Rider on the Rain

Rider on the Rain

La Passager de La Pluie
France
1970
118 minutes
René Clément

René Clément — the legendary director of “Forbidden Games” and “Purple Noon” — delivers a stylish thriller starring screen legend Charles Bronson (“Mr. Majestyk,” “Once Upon a Time in the West,” “Death Wish”). When a beautiful young woman (Marlène Jobert, “We Won’t Grow Old Together”) in the South of France is stalked and then assaulted by a mysterious masked assailant, she kills the man in self-defense and, in a moment of misjudgment, dumps his corpse over a cliff into the sea instead of calling the police. Trying to return to her life before the attack, her world is turned upside down when an American investigator (Bronson) shows up and, to her horror, seems to know everything about what she has done. “Rider on the Rain” — which is presented in the 118-minute French-language cut — features a haunting and beautiful score by Francis Lai (“Love Story”) and wonderful supporting performances by Gabriele Tinti and Jill Ireland.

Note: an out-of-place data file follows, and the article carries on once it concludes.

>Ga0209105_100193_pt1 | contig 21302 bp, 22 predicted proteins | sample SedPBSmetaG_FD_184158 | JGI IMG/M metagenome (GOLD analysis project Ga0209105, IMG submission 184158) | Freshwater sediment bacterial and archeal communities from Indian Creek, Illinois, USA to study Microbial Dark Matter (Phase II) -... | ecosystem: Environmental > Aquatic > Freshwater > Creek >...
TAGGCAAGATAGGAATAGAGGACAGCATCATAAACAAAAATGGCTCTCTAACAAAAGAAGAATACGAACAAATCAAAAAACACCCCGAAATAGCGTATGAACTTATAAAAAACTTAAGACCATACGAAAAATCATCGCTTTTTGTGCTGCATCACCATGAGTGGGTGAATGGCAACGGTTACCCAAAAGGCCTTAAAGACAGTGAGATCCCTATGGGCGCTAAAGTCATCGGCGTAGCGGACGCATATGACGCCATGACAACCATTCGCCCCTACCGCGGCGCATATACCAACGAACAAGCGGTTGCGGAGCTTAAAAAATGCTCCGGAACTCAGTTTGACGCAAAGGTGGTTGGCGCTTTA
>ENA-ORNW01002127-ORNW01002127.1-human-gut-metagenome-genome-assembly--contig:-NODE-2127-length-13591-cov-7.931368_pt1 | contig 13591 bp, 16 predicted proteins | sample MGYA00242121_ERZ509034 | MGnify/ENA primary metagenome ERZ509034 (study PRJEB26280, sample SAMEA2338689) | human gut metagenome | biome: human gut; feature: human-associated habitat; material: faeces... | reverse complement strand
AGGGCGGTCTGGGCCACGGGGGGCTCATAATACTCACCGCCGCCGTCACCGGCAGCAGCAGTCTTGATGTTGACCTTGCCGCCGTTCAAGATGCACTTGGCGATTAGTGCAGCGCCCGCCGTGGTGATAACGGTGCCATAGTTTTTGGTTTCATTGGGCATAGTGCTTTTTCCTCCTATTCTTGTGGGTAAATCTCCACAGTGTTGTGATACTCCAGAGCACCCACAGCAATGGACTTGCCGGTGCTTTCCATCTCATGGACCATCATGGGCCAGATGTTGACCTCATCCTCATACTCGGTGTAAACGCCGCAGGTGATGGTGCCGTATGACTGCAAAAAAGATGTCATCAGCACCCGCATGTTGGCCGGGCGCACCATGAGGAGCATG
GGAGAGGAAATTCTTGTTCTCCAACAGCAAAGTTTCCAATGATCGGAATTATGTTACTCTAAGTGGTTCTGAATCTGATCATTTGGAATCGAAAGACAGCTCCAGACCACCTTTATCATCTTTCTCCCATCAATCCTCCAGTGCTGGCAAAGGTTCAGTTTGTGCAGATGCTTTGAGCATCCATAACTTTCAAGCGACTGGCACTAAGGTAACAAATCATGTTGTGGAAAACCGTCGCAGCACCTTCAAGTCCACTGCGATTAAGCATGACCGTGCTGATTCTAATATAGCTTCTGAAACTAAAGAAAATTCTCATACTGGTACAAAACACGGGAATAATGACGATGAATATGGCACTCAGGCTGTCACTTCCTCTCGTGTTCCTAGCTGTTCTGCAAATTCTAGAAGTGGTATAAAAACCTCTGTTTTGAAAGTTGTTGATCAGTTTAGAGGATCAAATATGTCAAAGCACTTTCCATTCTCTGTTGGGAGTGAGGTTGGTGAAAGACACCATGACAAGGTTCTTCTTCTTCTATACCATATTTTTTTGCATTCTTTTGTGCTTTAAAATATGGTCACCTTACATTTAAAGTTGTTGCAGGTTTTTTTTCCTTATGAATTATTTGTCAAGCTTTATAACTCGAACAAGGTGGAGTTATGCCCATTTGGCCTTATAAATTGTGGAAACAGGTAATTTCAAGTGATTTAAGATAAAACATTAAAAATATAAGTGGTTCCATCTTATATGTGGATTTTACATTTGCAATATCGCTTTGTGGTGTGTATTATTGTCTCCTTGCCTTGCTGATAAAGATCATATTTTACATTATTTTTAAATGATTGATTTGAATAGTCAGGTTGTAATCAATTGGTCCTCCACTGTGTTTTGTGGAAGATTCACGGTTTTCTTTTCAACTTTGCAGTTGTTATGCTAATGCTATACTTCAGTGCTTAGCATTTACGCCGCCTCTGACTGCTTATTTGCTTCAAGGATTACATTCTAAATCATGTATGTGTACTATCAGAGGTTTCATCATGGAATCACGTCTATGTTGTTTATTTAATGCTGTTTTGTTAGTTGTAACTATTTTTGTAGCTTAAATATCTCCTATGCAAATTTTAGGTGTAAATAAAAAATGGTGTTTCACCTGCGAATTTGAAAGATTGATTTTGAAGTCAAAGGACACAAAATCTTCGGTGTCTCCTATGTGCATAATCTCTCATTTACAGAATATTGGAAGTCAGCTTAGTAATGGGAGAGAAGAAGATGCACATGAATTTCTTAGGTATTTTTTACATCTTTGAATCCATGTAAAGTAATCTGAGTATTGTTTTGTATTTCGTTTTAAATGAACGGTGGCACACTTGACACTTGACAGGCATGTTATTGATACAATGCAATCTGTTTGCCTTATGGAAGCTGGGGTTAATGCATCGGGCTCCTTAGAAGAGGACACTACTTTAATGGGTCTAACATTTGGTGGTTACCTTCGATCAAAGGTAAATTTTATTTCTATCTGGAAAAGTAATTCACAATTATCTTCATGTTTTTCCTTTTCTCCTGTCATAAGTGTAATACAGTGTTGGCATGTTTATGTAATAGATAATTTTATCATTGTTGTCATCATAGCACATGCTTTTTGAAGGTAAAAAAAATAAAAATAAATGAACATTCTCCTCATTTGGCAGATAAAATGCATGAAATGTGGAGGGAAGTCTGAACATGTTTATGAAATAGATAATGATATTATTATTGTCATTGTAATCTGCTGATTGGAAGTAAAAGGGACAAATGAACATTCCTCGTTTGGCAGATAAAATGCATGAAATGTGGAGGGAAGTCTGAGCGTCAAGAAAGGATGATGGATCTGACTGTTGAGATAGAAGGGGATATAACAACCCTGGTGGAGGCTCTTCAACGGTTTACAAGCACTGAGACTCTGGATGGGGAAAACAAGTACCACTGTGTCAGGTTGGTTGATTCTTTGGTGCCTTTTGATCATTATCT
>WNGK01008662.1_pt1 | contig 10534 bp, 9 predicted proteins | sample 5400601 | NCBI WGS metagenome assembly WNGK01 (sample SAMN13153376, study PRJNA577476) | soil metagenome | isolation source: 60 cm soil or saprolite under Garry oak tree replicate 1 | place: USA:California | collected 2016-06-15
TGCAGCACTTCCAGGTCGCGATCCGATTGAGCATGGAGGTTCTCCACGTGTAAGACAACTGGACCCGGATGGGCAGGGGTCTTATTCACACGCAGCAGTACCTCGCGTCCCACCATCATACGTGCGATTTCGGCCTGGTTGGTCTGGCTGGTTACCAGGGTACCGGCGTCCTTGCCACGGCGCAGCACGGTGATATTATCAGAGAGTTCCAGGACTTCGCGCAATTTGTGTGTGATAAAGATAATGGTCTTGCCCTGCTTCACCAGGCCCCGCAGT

PopMatters writes: “‘Rider on the Rain’ kicked off a final string of four terrific thrillers from director René Clément. This excellent craftsman is best known, at least in the US, for the humanist war film ‘Forbidden Games’ (1952) and for one of actor Alain Delon’s two early breakthroughs, ‘Purple Noon’ (1960), the first film version of Patricia Highsmith’s novel ‘The Talented Mr. Ripley’ (1955). In the ’60s, Clément turned to co-productions that threw together stars of various nationalities and aimed mainly at the English-language market. ‘Rider on the Rain’ headlines Bronson, yet it’s not really his character's story. The audience's point of view aligns with its heroine, Mellie Mau (Marlène Jobert). This fascinating, labyrinthine film pulls off the rare trick of maintaining its heroine's POV for the first 90 minutes. We see, hear and know only what Mellie sees, hears and knows, and we feel as she feels. Our identification with her situation is total, and it’s why the film is so disorienting, sometimes perverse.”

With an introduction and post-film discussion by Tom Stockman, editor of the We Are Movie Geeks website.

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